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Trust and progress under the CVM will decide Bulgaria's accession to Schengen

Published on , , Sofia

Bulgaria made another step forward to Schengen, but only in terms of technical criteria. "The Working group on the Schengen acquis has approved the evaluation report regarding the Schengen Information System SIS / SIRENE, where it has been found that Bulgaria covers the necessary requirements. Also approved has been the report on the additional assessment of the Bulgarian-Turkish land border", the Ministry of Foreign Affairs announced.

According to the report, Bulgaria has responded comprehensively to all additional questions of the other member states. In order to finalise the technical assessment of the security of the Bulgarian-Turkish land border, however, the working group will make another visit to our country in the second half of March.

This is everything that can be said officially at this stage on the technical assessment of Bulgaria's preparedness for accession to Schengen. The reports of the working group on Bulgaria and Romania were classified, which provoked wrath in the European Parliament. During her visit to Sofia on 11th of February, however, European Commissioner for Internal Affairs Cecilia Malmstrom announced that the documents had been declassified and sent to Parliament.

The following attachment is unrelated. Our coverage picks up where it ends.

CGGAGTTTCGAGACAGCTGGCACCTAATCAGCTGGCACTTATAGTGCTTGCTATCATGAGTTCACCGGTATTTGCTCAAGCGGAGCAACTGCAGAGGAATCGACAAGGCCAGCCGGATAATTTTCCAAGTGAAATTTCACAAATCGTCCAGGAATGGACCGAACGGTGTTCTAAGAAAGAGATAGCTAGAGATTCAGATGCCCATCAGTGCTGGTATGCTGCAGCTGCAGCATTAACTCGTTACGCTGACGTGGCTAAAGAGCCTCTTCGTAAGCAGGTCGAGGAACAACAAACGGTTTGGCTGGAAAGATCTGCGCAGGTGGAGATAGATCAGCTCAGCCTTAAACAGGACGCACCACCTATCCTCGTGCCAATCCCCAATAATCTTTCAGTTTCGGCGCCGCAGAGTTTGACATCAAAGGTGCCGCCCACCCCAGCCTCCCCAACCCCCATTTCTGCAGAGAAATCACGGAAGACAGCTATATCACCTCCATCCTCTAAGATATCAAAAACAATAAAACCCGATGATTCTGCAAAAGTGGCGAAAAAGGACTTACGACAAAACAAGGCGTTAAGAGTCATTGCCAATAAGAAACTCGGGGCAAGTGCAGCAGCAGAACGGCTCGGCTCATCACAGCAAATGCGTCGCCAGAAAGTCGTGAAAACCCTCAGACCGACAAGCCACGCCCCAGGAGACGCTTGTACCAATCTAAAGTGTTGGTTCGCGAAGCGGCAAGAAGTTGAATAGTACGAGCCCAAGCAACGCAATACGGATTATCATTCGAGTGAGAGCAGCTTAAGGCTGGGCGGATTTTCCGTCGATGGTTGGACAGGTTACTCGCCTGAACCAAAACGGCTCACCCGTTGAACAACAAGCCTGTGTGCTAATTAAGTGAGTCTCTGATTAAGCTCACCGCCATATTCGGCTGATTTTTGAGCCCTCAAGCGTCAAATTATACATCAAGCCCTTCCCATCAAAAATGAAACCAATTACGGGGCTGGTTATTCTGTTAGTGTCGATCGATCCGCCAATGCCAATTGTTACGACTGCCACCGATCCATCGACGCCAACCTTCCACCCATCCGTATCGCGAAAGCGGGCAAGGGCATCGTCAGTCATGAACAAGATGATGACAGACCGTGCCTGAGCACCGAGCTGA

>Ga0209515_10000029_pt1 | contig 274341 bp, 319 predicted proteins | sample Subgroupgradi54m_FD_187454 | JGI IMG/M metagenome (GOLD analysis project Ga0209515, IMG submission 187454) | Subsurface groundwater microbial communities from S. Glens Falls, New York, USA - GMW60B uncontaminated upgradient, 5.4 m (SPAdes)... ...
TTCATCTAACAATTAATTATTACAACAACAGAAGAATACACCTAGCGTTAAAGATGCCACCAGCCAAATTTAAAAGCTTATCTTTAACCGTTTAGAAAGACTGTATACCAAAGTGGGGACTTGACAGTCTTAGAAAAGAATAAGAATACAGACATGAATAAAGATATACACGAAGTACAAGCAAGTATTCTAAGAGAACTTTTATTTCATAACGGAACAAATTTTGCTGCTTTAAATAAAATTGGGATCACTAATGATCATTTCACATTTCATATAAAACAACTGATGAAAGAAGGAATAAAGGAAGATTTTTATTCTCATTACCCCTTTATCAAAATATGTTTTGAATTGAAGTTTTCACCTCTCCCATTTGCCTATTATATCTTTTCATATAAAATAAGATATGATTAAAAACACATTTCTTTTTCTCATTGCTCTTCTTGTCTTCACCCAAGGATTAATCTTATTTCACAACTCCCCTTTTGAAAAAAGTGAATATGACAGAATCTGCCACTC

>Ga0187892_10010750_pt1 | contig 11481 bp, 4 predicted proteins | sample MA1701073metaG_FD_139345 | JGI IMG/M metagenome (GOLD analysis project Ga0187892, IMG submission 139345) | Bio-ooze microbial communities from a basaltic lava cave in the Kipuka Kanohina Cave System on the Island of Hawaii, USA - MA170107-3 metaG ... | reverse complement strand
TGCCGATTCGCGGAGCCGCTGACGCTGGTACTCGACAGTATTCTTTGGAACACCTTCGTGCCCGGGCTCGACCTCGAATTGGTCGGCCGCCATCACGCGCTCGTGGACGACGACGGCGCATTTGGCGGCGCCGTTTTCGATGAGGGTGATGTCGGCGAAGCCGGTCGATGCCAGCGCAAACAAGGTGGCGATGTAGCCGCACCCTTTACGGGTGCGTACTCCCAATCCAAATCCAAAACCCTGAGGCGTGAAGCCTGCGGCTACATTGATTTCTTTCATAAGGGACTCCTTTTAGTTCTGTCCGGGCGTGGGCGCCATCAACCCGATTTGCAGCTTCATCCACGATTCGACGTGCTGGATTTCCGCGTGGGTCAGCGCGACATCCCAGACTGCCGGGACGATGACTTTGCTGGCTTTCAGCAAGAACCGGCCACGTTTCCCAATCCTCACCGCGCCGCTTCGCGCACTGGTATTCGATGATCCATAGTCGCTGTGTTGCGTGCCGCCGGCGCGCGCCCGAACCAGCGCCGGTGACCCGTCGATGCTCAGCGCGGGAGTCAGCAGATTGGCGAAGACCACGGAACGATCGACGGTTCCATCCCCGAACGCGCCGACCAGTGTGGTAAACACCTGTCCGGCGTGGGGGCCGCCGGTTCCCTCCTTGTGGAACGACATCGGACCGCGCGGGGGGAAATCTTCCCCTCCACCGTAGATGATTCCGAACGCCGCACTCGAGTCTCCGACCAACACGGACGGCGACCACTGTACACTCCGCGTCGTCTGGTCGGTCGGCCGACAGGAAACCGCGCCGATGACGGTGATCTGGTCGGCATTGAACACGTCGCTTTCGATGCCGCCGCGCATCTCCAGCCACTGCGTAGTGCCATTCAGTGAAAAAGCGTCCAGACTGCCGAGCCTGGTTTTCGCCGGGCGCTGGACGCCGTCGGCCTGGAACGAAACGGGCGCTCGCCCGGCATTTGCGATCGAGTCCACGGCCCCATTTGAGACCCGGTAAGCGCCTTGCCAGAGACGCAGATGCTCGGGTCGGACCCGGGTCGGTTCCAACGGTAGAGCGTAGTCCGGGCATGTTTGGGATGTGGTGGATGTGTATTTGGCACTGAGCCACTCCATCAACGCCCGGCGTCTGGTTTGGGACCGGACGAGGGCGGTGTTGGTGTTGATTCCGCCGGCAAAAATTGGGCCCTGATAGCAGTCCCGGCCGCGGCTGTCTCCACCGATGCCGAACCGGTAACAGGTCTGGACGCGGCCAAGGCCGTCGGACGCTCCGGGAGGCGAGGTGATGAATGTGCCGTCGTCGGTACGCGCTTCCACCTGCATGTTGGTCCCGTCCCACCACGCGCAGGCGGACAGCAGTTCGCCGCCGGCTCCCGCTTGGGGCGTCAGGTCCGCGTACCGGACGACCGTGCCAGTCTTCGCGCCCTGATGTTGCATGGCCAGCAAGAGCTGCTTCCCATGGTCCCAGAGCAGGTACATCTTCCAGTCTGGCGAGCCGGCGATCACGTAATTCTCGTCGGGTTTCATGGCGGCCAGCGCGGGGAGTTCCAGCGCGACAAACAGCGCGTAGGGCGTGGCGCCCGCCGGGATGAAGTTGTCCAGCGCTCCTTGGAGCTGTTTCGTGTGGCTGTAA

Based on those, the lawmakers will adopt a report on the accession of Bulgaria and Romania to the Schengen zone, which will be discussed by the Council of Ministers of the Interior. It is this Council that must make the final decision on the accession of both countries with unanimity. The problem is, as Commissioner Malmstrom noted, that “today that unanimity doesn’t exist“.

Moreover, it appears that confidence does not exist either, because as Ms Malmstrom said, the Schengen membership is based on trust. As you know, at first it was the Netherlands, then France and Germany, and then some other member states that expressed opposition Bulgaria and Romania to join Schengen at this stage, because it would be “premature”. Cecilia Malmstrom repeatedly urged member states to voice their concerns in a concrete and measurable way: “If you have any problems with Romania and Bulgaria joining the Schengen area apart from the technical criteria, speak openly about it, make it clear, make it concrete so that we can have the dialogue on it and not just general fluffy statements”.

In fact, if we look at the arguments of the member states, which are known by far, they are quite specific and clear in a certain respect: linking Schengen membership with the progress under the Cooperation and Verification Mechanism (CVM). This has been stipulated in the coalition agreement of the Dutch government and is noted by the interior ministers of France and Germany in their common statement as of the end of last year. According to Thomas de Maiziere and Brice Hortefeux, although there is no direct link between Schengen accession and the CVM, “it does not seem to us realistic or responsible to ignore identified defects”, namely: “the absence of a satisfactory administrative and legal environment in the field of security and justice, the phenomena of corruption at different levels and the persistence of alarming organized crime”.